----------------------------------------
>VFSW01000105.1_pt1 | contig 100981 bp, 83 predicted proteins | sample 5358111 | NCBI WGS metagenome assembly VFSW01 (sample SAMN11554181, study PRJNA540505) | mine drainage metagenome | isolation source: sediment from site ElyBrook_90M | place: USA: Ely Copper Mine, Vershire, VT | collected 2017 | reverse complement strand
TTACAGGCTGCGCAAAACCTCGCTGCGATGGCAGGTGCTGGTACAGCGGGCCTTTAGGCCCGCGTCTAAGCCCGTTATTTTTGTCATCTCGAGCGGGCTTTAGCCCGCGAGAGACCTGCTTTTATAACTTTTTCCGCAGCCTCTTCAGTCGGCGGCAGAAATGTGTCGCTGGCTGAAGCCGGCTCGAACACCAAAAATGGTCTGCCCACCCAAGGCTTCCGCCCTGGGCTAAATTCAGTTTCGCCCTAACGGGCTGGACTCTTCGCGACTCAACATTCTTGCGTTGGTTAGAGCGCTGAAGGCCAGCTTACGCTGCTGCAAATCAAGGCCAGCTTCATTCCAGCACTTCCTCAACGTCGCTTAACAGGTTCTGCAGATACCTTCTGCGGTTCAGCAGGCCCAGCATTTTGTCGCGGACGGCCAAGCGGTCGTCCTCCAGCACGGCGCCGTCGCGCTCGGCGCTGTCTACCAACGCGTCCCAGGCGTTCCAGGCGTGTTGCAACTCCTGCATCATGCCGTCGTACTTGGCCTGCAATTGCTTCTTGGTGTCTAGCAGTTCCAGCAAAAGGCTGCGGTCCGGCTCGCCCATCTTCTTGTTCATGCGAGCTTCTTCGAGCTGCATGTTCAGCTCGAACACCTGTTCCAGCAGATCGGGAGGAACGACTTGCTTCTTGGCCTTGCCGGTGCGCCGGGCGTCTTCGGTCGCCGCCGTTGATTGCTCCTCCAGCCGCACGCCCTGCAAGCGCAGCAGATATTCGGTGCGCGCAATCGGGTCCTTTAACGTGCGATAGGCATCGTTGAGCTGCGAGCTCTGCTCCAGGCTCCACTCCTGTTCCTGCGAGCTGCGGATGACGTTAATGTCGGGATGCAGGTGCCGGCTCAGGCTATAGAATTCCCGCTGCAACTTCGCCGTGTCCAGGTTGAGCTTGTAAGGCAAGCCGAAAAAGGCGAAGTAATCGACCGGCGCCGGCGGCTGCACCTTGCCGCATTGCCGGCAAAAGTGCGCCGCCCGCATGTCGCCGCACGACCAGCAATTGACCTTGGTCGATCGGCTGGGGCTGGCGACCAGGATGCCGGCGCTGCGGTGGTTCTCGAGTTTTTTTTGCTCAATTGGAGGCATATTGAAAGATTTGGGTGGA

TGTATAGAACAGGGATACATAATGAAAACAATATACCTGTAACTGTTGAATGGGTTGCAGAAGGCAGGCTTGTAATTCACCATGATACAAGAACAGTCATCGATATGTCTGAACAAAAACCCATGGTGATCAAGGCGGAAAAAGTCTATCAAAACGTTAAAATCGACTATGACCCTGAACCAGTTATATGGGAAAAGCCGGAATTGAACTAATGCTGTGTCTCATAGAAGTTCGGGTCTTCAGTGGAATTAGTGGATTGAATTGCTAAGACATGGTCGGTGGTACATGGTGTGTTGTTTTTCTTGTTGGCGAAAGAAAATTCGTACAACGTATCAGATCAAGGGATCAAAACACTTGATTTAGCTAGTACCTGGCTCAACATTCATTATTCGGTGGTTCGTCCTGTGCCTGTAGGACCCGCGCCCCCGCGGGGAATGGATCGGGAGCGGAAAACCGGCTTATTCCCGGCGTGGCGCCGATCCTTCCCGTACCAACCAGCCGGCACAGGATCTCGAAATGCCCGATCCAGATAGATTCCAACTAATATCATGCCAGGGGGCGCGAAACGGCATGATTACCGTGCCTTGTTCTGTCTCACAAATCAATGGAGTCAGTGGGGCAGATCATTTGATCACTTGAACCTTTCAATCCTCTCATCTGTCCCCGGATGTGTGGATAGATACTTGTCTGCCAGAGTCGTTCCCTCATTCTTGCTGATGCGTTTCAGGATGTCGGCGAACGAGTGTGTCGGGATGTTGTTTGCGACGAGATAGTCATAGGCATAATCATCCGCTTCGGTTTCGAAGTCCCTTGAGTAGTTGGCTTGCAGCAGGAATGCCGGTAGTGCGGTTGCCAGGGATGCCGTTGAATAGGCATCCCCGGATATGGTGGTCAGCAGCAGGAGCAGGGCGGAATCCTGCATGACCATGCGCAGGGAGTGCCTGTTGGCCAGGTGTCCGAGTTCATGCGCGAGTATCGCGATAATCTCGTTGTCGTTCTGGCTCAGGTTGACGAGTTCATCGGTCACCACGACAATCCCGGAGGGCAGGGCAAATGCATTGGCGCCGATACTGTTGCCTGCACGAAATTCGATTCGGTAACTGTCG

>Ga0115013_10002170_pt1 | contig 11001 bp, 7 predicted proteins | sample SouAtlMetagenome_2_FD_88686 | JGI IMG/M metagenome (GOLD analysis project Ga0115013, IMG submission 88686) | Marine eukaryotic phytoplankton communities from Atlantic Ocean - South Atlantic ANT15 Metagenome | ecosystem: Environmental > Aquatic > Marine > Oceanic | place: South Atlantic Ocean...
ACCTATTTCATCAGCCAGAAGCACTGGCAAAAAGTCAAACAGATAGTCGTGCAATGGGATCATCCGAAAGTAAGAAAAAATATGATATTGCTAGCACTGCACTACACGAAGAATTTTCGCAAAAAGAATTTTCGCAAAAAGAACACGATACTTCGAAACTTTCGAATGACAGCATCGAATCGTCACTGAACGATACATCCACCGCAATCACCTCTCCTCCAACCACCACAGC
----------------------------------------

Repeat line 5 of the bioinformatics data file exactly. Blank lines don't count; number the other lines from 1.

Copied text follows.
ACCTATTTCATCAGCCAGAAGCACTGGCAAAAAGTCAAACAGATAGTCGTGCAATGGGATCATCCGAAAGTAAGAAAAAATATGATATTGCTAGCACTGCACTACACGAAGAATTTTCGCAAAAAGAATTTTCGCAAAAAGAACACGATACTTCGAAACTTTCGAATGACAGCATCGAATCGTCACTGAACGATACATCCACCGCAATCACCTCTCCTCCAACCACCACAGC